This past summer senior citizens, not the appropriations system, were looked to by Congress to raise more money for the Park Service. On August 27 the price for a lifetime senior pass to the parks, which had been just $10 for years, jumped to $80. Park Service officials could not say Tuesday how much revenues were generated by that increase.

Yet to come is a proposal to adjust entrance and permit fees for commercial tour operators. "The proposal would increase entrance fees for commercial operators and standardize commercial use authorization (CUA) requirements for road-based commercial tours, including application and management fees," the Park Service release said. "All CUA fees stay within the collecting park and would fund rehabilitation projects for buildings, facilities, parking lots, roads, and wayside exhibits that would enhance the visitor experience. The fees will also cover the administrative costs of receiving, reviewing, and processing CUA applications and required reports."

Unlike entrance fees for park visitors, any proposed increases in CUAs would take effect following an 18-month implementation window, the Park Service said.

Please Support Independent National Park Journalism

Use the links below to make your donation to National Parks Traveler via PayPal, or send your check to National Parks Traveler, P.O. Box 980452, Park City, Utah, 84098. The Traveler is a 501(c)(3) nonprofit media organization. For U.S. residents, 100 percent of your contributions may be eligible for a tax deduction in accordance with applicable law. 


Incredible. This would more than double the entrance fee for Zion, and nearly treble it for Arches. If Mr. Zinke manages to push this through, I'd like to see him do a week-long stint in an entrance station to one of these parks, so he could explain to stunned vacationers why they have to lay out so much to see their landscape heritage.  

Why would someone buy a park-specific annual pass for $75 when they can buy an all-access pass for $80?

Why would someone buy a park-specific annual pass for $75 when they can buy an all-access pass for $80?

Answer: only if they are an idiot and/or flunked out of Econ 101. Clearly this is going to put intense upward pressure on that $80 all-access pass price, so look for that to be next - and by a hefty amount. Keeping it where it is while raising the daily fee at the Parks that bring in 70% of entrance fee revenue to $70 is completely unsustainable. If you don't have an ATB pass already you need to get one.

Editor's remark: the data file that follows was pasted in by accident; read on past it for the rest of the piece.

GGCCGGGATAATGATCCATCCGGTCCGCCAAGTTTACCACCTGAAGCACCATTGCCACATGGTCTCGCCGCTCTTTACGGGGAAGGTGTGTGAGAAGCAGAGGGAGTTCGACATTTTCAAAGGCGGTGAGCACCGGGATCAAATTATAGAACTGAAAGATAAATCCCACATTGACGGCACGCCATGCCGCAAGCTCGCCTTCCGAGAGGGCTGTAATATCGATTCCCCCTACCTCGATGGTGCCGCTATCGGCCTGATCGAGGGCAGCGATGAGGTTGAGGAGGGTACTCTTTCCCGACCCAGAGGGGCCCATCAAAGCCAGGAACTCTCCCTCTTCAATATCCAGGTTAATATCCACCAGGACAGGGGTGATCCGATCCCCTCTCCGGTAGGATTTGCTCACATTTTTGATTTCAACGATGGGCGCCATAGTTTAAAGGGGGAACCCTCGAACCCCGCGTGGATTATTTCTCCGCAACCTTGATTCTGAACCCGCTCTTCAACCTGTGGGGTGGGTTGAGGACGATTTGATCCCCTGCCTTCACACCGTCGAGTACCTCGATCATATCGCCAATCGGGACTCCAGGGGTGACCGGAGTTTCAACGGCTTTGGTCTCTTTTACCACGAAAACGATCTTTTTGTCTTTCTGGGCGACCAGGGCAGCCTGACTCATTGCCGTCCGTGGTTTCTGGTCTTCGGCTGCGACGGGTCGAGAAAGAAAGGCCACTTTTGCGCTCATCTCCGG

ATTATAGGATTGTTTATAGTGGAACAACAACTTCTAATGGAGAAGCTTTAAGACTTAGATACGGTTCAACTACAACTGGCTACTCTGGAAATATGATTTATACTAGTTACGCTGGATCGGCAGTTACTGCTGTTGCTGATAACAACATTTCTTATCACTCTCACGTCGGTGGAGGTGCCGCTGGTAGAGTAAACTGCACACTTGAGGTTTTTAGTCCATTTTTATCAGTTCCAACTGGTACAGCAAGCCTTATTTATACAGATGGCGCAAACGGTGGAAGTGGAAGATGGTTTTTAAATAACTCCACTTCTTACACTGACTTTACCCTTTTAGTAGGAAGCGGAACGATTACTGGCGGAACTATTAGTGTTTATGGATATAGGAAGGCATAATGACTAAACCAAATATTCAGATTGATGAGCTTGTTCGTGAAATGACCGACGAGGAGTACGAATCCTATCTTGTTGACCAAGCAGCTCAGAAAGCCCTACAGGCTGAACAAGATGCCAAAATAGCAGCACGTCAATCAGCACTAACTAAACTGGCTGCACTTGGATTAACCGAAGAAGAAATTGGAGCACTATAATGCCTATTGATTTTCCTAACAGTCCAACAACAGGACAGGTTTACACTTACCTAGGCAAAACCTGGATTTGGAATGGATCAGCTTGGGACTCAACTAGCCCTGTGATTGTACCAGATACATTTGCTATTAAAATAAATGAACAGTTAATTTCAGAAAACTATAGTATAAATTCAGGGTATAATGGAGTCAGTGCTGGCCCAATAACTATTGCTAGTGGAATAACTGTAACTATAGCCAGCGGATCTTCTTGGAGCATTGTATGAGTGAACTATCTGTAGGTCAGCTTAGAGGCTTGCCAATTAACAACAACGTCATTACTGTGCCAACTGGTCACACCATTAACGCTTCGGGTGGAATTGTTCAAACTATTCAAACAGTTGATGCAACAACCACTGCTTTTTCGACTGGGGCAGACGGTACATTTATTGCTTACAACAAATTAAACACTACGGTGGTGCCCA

This proposal is obviously aimed at one primary purpose: to keep Americans from visiting their National Parks. America's best places at the most desirable seasons will only be available to the wealthy few. And holding only a 30-day comment period during the shoulder season shows that they are hoping for as few people as possible to weigh in. Which doesn't matter because they plan to ignore public comment anyway. If this REALLY concerns you, don't waste much time commenting to the NPS - go directly to your elected Representative and Senators!

Rep. Grijalva is from Arizona

Many thanks, KmcK. It's fixed now.

This also seems like a backdoor "foreigner" surcharge - which has been an obsession of right-wingers forever (see: lots of comments here by certain suspects over the years). The Annual Pass is available to anyone (for now) but all the other recreation passes are for US citizens and permanent residents only.

Plus, the majority of Johnny Foreigner visitors to the flagship parks are day-tripping from SF or Vegas and looks like the gamble is that they still won't buy the Annual. That's for the hardcore (wealthier) types who are road-tripping across the US.

So, a proposed fee increase that disproportionately impacts younger and poorer Americans and casual (and, thus, usually younger) foreign tourists to the benefit of older, richer people from wherever. That harms local economies based on catering to mass-tourism by people of moderate means versus big tour companies. I wonder what this says about the prioritlies of this administration and its party.

I thought he was the one who decided how much money the parks got. It would be so much cleaner to simply increase their budget to somewhere closer to what they really need.

Although I generally like costs being shifted closer to the user, this increase does seem a bit steep.  On the positive side, $70 for a family for a week still is cheap relative to most other recreational activities.  In addition, it will pull more dollars from the international crowd.  Finally, since the higher fees are during peak season, it could help shift the crowds to lower use periods.  

Add comment


This question is for testing whether or not you are a human visitor and to prevent automated spam submissions.

National Parks Traveler's Essential Park Guide